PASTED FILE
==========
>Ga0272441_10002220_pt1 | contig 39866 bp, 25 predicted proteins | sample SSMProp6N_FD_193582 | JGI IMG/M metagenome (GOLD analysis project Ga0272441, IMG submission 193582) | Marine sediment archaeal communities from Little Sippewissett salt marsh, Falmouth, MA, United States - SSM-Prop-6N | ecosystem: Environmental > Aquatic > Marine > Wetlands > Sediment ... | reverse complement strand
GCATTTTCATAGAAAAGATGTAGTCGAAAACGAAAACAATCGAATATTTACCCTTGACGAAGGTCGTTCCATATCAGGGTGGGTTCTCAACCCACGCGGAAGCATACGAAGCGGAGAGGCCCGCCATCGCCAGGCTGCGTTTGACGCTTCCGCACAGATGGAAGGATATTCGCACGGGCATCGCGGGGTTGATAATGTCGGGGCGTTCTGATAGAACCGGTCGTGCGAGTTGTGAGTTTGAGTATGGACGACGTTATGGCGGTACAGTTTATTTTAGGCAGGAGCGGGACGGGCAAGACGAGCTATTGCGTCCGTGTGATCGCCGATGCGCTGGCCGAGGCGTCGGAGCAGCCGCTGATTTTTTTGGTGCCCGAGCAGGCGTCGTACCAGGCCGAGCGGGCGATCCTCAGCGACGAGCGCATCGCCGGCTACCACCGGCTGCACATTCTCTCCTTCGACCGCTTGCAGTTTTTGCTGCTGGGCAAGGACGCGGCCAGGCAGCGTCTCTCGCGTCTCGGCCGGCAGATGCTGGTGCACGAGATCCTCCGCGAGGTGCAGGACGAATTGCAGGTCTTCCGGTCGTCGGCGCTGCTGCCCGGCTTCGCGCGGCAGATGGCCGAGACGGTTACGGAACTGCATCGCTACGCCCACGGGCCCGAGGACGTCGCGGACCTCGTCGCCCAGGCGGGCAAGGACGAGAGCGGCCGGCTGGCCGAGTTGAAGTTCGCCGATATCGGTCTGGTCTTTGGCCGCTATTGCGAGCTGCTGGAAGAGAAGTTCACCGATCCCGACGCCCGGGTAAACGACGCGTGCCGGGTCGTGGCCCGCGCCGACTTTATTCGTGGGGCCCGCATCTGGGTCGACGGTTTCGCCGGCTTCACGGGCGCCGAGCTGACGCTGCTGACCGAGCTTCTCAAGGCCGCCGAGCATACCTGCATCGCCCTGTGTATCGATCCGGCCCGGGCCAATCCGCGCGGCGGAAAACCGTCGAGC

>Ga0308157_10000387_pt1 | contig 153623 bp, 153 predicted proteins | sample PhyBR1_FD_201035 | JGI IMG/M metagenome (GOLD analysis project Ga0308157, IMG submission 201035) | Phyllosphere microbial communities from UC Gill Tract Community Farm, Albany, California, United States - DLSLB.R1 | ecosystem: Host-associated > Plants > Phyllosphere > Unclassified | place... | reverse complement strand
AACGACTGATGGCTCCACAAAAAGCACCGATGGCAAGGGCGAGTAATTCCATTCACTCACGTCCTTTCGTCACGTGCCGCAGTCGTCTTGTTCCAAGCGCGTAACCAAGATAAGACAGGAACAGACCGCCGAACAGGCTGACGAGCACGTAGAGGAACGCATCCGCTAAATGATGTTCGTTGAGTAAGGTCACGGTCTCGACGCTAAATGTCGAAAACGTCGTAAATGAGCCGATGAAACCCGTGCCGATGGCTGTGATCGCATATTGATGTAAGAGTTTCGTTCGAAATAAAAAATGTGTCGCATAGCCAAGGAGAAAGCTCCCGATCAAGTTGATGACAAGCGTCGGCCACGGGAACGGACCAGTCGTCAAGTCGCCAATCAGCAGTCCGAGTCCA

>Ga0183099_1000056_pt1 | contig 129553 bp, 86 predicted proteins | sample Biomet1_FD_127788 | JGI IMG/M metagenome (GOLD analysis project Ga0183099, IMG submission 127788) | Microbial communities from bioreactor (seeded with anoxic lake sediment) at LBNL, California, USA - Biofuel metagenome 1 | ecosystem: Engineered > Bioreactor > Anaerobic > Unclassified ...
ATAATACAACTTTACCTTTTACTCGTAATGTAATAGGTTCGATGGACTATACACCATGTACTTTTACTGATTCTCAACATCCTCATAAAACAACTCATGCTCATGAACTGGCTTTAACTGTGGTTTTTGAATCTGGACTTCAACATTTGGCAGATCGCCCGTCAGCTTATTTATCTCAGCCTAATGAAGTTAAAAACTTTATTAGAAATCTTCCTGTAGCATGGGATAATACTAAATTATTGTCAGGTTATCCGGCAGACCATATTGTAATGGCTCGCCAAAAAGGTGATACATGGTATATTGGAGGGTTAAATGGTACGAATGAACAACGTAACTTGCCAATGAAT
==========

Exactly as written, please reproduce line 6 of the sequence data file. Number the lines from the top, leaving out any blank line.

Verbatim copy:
ATAATACAACTTTACCTTTTACTCGTAATGTAATAGGTTCGATGGACTATACACCATGTACTTTTACTGATTCTCAACATCCTCATAAAACAACTCATGCTCATGAACTGGCTTTAACTGTGGTTTTTGAATCTGGACTTCAACATTTGGCAGATCGCCCGTCAGCTTATTTATCTCAGCCTAATGAAGTTAAAAACTTTATTAGAAATCTTCCTGTAGCATGGGATAATACTAAATTATTGTCAGGTTATCCGGCAGACCATATTGTAATGGCTCGCCAAAAAGGTGATACATGGTATATTGGAGGGTTAAATGGTACGAATGAACAACGTAACTTGCCAATGAAT